From: Wind Surf Cruise Review
S was a three-hour cruise from Amalfi, and Wind Surf was scheduled to arrive at 3 p.m. and depart an 7 a.m. the next morning.
The town of Sorrento has a less dramatic setting than Amalfi does, being spread out along the top of a cliff with mostly 19th and 20th Century buildings visible from the sea. Ships' tenders and hydrofoil ferries from Capri land at, with public shuttle buses connecting the small port to the town.
I didn't mind the two-euro bus fare, but I did mind waiting for the next bus, so I climbed the 200 steps (interspersed with short stretches of twisting road) from the boat landing and hydrofoil port to thein the heart of Sorrento.
Sorrento isn't a picturesque town, and its history--though long--isn't obvious to the visitor. Much of the town runs along the, a street of stores, hotels, and constant automobile and motorscooter traffic.
The parallel streets below the Corso Italia are more appealing, with tiny shops and market stalls that cater to tourists and people from the surrounding area. Leather can be a good buy, and there are plenty of other quality goods to tempt the acquisitive traveler.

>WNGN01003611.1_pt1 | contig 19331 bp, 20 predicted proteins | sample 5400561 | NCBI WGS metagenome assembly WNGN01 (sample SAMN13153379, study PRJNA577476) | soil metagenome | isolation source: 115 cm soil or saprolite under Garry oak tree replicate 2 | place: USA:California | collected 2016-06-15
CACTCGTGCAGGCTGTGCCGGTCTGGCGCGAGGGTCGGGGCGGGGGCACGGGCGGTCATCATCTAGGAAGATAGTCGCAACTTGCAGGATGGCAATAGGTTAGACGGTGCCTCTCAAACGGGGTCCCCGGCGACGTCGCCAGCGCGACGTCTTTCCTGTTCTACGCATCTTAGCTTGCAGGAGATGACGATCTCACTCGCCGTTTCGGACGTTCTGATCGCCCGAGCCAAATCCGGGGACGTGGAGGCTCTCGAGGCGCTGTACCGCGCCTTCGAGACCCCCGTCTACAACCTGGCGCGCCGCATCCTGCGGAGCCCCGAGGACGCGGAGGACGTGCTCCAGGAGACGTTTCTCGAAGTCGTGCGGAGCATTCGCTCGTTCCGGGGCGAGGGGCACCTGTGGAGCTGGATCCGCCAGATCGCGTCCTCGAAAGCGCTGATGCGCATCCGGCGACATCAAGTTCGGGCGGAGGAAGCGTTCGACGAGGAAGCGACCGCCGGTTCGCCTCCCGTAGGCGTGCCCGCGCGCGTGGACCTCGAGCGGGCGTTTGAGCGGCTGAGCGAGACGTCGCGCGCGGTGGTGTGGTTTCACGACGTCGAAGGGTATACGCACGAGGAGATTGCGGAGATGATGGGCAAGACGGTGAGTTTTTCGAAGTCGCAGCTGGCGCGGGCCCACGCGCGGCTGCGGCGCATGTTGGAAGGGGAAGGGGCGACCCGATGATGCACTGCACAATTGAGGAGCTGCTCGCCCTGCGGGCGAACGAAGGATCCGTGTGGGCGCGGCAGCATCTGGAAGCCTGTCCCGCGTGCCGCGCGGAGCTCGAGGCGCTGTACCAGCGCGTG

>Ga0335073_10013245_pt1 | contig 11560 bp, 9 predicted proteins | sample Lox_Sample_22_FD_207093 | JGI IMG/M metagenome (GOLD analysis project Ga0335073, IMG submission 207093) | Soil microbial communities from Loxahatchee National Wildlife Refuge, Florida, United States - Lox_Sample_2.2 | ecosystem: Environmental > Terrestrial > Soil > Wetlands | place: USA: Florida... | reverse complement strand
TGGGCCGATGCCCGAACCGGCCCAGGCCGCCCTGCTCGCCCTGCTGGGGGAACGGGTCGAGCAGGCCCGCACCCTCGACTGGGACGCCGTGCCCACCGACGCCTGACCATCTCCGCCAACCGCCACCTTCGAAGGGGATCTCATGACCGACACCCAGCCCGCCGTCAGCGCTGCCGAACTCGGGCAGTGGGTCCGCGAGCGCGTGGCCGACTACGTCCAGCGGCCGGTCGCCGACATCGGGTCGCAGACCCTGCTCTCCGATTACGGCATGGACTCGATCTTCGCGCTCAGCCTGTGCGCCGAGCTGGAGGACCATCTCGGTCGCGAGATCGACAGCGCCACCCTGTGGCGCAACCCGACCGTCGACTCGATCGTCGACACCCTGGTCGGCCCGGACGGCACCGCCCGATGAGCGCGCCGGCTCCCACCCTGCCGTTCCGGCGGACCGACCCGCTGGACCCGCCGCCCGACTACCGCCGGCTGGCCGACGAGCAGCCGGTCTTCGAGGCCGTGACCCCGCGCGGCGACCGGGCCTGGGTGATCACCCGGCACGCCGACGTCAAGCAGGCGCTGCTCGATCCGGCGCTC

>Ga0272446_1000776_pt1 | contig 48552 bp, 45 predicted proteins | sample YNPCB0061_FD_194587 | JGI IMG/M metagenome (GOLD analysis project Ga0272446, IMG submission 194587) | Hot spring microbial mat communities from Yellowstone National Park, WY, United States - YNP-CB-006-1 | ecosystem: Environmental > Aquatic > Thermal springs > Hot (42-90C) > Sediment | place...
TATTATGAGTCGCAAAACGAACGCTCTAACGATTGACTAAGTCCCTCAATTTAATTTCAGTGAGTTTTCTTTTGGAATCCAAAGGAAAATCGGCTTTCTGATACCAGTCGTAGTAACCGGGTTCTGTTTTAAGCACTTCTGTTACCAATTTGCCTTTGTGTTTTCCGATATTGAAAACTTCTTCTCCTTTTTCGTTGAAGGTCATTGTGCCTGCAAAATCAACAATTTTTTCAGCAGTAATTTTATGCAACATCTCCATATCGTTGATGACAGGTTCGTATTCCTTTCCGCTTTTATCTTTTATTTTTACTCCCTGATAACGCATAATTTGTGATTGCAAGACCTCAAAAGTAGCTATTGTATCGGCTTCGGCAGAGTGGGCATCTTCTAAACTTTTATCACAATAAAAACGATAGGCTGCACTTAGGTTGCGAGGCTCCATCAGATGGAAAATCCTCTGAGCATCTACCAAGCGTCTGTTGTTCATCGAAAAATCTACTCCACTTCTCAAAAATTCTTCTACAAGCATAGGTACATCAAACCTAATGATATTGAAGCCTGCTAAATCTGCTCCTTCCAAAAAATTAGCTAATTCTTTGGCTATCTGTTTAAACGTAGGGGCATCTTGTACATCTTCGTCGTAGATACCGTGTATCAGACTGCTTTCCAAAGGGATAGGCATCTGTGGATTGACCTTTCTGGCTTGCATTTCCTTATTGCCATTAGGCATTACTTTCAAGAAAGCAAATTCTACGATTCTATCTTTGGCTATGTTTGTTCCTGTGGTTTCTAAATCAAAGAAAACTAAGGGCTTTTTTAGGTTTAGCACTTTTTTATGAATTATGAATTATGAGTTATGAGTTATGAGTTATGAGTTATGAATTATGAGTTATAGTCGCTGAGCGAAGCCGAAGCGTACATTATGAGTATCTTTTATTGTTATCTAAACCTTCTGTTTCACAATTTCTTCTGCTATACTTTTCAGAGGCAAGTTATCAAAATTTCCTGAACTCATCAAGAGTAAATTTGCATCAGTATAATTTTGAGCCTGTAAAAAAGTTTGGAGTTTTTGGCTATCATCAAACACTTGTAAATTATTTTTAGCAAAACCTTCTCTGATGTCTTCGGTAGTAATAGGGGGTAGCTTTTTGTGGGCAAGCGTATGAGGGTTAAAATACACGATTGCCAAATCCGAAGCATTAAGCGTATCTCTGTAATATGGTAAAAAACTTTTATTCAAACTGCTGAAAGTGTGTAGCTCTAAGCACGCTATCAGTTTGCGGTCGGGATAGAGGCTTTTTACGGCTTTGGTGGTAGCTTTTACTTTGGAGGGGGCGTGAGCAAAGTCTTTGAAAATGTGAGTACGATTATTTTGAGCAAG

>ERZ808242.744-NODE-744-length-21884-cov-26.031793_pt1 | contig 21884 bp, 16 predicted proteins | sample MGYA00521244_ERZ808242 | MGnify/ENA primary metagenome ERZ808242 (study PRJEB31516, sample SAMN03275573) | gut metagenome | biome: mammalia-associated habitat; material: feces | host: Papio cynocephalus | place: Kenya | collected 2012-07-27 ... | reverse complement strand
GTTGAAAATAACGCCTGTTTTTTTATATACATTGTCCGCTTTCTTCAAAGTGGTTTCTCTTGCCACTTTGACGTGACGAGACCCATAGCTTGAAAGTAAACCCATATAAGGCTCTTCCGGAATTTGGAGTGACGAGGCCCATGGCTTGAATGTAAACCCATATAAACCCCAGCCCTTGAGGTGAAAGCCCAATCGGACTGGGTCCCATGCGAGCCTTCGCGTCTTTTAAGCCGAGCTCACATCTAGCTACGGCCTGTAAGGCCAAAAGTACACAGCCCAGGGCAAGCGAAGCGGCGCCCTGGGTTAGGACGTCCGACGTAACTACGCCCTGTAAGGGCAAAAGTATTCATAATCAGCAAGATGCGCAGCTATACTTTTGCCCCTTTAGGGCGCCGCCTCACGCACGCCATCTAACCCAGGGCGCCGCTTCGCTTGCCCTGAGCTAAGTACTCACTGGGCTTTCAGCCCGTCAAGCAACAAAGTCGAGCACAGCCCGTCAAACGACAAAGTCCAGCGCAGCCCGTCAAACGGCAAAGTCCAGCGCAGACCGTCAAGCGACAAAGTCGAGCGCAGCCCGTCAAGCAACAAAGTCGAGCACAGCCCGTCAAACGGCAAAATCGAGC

Sorrento has a couple of large churches--theon the Corso Italia and the on the Piazza of the same name, which you'll pass on your way to or from Marina Piccola.
My advice: If you want to see the sights, leave town, which is easy to do with hydrofoils leaving for Capri and Naples from a pier near the tender landing. Or book a day tour, if you're arriving by cruise ship.
Windstar offered two aftertoon tours from Sorrento during our visit. One was a 4-hour boat trip to , with a bit of leisure time for shopping or exploring, and the other tour was a 4-1/2-hour excursion to .
For a comprehensive introduction to Sorrento, visit the official Web site of the Sorrento/Sant'Agnello Tourist Information Office, Sorrentotourism.com.
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